I'm happy the City Council has finally recognized the problem with unregulated condo conversions ("Council: All displaced renters must be told of aid," Oct, 7).
It's too bad that the council has only belatedly started to act on this issue, after a slew of conversions have already evicted hundreds of renters, many without without due process, and pushed the vacancy rate so low that it's almost impossible to find affordable housing in the city.
What a difference a few blocks make. While downtown Ballard is experiencing furious growth and development, nearby Phinney Ridge is hoping to remain just a quiet backwater with none of those awful condos.
The views of the area were made clear during a recent "Celebrate the Spirit of 65th" event chronicled on Page One by writer Daytona Strong.
"When you go downtown Ballard you kinda know what you're getting - there's a bunch of stuff there," says a Phinney Ridge store owner, "So here, it's just kinda more random, you know, hair salon, bar, tattoo parlor, shoe shop.
Beavers have strong season
By Dean Wong
The 2007 Ballard Beavers golf team is the strongest in years and has already won more matches than last season.
The team is lead by new Head Coach Casey McMullin, a professional instructor at the Interbay Golf Course.
McMullin is a 1984 graduate of Ballard High and has been involved in the game for 27 years.
"It has been a lot of fun. They are playing better team wise than in the past," said McMullin.
To recognize the effect of condominium conversions on displaced renters, the city council unanimously passed an ordinance last week that penalizes developers and property owners who fail to notify eligible renters of tenant relocation assistance.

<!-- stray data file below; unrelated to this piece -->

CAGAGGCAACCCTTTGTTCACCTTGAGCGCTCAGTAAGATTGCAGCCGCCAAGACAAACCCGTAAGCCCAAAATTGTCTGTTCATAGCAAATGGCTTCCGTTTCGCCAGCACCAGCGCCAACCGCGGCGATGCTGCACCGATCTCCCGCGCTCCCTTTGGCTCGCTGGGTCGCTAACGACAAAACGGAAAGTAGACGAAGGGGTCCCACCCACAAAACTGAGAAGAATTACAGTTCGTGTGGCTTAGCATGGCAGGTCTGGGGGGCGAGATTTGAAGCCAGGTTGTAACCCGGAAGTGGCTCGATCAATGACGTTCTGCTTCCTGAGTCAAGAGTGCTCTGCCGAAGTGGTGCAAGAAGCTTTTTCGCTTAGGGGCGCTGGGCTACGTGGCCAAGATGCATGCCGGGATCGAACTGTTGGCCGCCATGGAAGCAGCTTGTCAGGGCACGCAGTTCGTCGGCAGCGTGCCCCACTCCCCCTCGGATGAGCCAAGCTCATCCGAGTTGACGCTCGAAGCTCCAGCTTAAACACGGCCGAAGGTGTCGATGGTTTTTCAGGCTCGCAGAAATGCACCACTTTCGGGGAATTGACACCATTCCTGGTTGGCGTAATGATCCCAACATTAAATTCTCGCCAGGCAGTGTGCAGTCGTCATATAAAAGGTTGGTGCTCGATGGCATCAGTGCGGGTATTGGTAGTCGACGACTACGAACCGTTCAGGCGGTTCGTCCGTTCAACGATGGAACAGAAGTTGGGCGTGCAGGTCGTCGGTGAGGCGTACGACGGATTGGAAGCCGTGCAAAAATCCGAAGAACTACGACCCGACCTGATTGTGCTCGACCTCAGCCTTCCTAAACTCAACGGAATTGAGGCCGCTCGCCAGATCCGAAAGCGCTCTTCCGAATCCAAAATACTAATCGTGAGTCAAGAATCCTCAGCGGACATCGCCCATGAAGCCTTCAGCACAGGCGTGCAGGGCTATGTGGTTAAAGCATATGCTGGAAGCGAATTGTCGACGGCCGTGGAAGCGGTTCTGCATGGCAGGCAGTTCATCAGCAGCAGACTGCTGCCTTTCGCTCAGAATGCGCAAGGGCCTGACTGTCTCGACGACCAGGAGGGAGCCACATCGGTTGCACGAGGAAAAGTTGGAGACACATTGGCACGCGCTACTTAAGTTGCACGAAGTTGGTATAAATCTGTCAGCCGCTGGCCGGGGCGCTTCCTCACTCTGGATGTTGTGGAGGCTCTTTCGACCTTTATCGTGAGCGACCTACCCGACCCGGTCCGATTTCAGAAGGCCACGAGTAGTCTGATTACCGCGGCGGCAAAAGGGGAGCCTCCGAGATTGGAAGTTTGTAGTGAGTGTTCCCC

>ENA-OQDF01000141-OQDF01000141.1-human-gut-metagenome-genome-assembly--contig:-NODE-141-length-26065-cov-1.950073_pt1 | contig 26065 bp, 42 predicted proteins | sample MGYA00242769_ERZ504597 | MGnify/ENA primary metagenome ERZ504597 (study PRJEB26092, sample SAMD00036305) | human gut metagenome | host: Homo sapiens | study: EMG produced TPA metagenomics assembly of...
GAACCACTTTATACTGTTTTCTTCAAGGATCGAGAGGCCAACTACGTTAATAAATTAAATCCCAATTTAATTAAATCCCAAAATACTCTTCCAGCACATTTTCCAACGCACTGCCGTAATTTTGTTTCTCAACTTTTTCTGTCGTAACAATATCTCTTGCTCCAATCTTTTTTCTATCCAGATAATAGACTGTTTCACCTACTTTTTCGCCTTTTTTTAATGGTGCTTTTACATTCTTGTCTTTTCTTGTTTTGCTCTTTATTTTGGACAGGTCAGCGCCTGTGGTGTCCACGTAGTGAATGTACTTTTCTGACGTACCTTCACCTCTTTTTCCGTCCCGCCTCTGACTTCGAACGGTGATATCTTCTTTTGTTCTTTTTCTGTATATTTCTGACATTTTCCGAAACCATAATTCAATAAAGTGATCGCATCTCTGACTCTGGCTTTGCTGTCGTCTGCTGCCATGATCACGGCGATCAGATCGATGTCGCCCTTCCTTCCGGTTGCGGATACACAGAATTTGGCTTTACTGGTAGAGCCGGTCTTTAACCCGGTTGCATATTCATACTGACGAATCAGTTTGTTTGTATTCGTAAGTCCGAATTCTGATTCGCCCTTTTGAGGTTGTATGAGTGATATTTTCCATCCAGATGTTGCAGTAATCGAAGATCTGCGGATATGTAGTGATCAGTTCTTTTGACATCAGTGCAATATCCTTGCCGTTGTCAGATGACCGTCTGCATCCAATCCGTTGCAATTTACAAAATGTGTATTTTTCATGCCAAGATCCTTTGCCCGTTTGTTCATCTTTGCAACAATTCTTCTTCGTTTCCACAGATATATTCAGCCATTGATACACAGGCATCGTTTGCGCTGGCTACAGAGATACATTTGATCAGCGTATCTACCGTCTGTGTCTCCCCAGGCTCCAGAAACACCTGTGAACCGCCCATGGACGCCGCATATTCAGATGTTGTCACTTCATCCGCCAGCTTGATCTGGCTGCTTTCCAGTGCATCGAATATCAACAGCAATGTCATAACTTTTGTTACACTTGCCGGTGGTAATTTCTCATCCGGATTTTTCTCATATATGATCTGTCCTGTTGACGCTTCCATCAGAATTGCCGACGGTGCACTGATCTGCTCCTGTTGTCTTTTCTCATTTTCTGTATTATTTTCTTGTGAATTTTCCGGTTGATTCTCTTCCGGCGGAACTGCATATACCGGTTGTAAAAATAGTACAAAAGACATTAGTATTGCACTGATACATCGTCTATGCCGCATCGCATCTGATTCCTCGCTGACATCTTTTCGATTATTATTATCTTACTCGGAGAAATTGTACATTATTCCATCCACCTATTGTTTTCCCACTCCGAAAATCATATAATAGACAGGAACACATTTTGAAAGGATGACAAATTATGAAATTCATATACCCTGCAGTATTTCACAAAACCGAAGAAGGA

Tenants who earn at least 80 percent of median income are supposed to receive notice they are due $500 in assistance and the new ordinance just "puts teeth into that requirement," said Tom Rasmussen, chair of the council's housing committee and sponsor of the bill.
Though it is state law that developers converting rental uni
Management of the Ballard Junior Football League said they will go as far as to sue the city of Seattle if a ruling that places time restrictions on their use of the Loyal Heights Playfield is not reversed.
League president Glen Quinton and vice president Marshall Airey are challenging a decision from the city's hearing examiner, Ann Watanabe, which requires an hour between football games scheduled at the playfield to reduce traffic impact on the residential neighborhood.
"If this is about parking, then fix the parking," said Quinton. "We want to fight it.
The Ballard Starbucks is an okay sort of place to go, however, the employees leave a lot to be desired.
Go in anytime and ask for grounds for your garden. Easier to have Tully's bag some up for you than those folks. They will take your name and phone number, promise the sun and the moon to have them ready for you next day. Go in next day and guess what. No grounds for your garden. Oh, I'm sorry they seem to draw flies and we don't like to bag them for that reason.
Good grief, Charlie Brown, every other Starbucks except for those in a Safeway store.
Ballard will not gain anything, in my opinion, from reelecting Jean Godden to the Seattle City Council.
Seattle public officials love to spend a lot of time and money "getting the pulse of public opinion, but sometimes the gap between the "show" and the "tell" is more like a yawning chasm.
The only sun that shined in Ballard Commons Park Saturday at the fourth annual Sustainable Ballard Fest weekend was this fold-out sculpture, constructed by Port Townsend artists headed by Thaddeus Jurczynski, center. Left is Eddie Griffiths of Wallingford. Right is Karen Starling, of Port Townsend. The sun sculpture opens to reveal a depiction of a sustainable eco-village. It was commissioned by the political organization, the Bakbone Campaign.